history

The New England Vampire Panic

This essay is taken in part from Episode 14 of the Spooky Stitches podcast, where we talk knitting and ghost stories. If you want to see more content like this, please check out the podcast, or the Patreon, where stories like this are posted regularly, often before they show up here on the blog. 

Today, we take for granted that blood sucking vampires are a matter of myth and lore, not something to be encountered on a dark night. But two hundred years ago, this was not the case. 

Shortly after the Revolutionary war, a plague began to sweep through New England. Panic gripped the grief stricken as death took first one family member and then another. 

This invisible specter soon took on a name: Vampire. But these were not vampires as you or I know them, not the creatures of Anne Rice or Buffy, and they did not glitter. 

It all began with Rachel Harris Burton in 1790. It wasn’t long after her death that her husband married for a second time, to a younger woman named Hilda. Soon after they married, Hilda grew weaker and weaker; pale and tired. The couple became convinced that the spirit of Rachel was sucking her dry, angry at being replaced so soon after her own untimely death. Issac Burton had his former wife exhumed, and though dead for some time her corpse was unusually fresh for a time before modern embalming. Her body was turned over in the grave, her organs burned, and head removed in an effort to still the vampire. 

But it was too late, and in 1793 Hilda died. 

Today, we would diagnose Hilda–and possibly Rachel, too–as having died to tuberculous. The wasting disease could come on suddenly and kill within months, or one could linger for years, growing increasingly thin and pale, occasionally coughing up blood. Without antibiotics, sanitation, and in the crowded living conditions of the 18th and 19th centuries, the disease spread rapidly among families. This led to the belief that when one family member died, their spirit would rise again, filled with evil and hate, to strike again at family and friends and take another soul to the grave, passing on the curse.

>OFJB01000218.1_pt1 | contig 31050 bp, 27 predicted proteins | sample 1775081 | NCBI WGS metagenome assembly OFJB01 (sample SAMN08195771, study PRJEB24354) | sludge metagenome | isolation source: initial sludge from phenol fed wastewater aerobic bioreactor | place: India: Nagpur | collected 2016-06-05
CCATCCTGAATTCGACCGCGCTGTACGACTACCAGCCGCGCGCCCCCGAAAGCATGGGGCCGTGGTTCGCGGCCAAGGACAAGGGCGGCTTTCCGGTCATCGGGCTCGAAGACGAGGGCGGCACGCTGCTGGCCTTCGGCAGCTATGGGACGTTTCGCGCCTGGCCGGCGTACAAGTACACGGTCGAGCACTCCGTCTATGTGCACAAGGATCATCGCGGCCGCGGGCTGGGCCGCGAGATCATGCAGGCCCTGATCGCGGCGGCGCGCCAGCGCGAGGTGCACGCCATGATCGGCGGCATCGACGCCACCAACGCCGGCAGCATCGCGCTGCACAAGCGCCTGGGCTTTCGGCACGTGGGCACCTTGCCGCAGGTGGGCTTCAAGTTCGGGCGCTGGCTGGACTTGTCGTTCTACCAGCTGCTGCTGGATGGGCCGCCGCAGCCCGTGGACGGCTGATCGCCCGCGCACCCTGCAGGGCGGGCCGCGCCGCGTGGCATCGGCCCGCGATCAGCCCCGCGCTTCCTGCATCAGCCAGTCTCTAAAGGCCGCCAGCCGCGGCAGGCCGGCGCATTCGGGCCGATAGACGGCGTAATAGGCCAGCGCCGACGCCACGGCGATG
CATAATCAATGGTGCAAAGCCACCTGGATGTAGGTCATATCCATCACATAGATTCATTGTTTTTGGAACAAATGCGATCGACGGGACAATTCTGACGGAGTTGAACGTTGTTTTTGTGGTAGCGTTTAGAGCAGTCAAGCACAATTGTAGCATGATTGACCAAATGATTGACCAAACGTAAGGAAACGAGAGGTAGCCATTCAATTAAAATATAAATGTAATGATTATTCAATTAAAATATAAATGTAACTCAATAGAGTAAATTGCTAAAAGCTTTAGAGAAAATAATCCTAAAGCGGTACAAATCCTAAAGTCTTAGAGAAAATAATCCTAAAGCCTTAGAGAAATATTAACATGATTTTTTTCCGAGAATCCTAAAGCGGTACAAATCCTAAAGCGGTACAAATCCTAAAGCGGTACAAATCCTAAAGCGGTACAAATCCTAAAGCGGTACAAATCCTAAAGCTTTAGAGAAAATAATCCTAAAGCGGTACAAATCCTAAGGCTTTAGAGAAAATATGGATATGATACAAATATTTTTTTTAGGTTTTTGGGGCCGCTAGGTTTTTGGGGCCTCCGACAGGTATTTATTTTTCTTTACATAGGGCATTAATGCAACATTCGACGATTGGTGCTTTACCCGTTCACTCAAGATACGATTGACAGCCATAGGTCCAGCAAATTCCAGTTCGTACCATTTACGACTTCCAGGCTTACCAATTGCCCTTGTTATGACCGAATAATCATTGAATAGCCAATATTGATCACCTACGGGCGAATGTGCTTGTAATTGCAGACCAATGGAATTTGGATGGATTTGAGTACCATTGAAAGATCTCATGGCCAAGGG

Later in the panic, the symptoms were identified as coming from tuberculosis, but the cause was still attributed to the supernatural. In a time when science advanced by leaps and bounds, but such a common disease still had no cure and not even an effective treatment, what explanation could there be but invisible forces of darkness?

While Rachel and Hilda were the first, they were not the last. A quick check on Wikipedia lists several other recorded cases from newspapers dating as late as 1879. By then, it was known that tuberculosis, or consumption as it was more commonly known at the time, could be properly diagnosed, even if it couldn’t be well treated in the time before antibiotics. Doctors were able to isolate the bacteria that caused it, and germ theory was beginning to take hold: the idea that disease was spread by microbes, rather than just bad smells in the air. 

By the time Bram Stoker’s Dracula was published in 1897, vampires already had a firm grip on the imaginations of Victorians. The descriptions of Lucy’s slow demise in the first half of the book are taken directly from the lore of the period–the invisible weight, the cloud of smoke hovering over her, the way it became hard to breathe, and her strength was sapped away. Though Bram Stoker was Irish, the description could be written by any member of the New England press.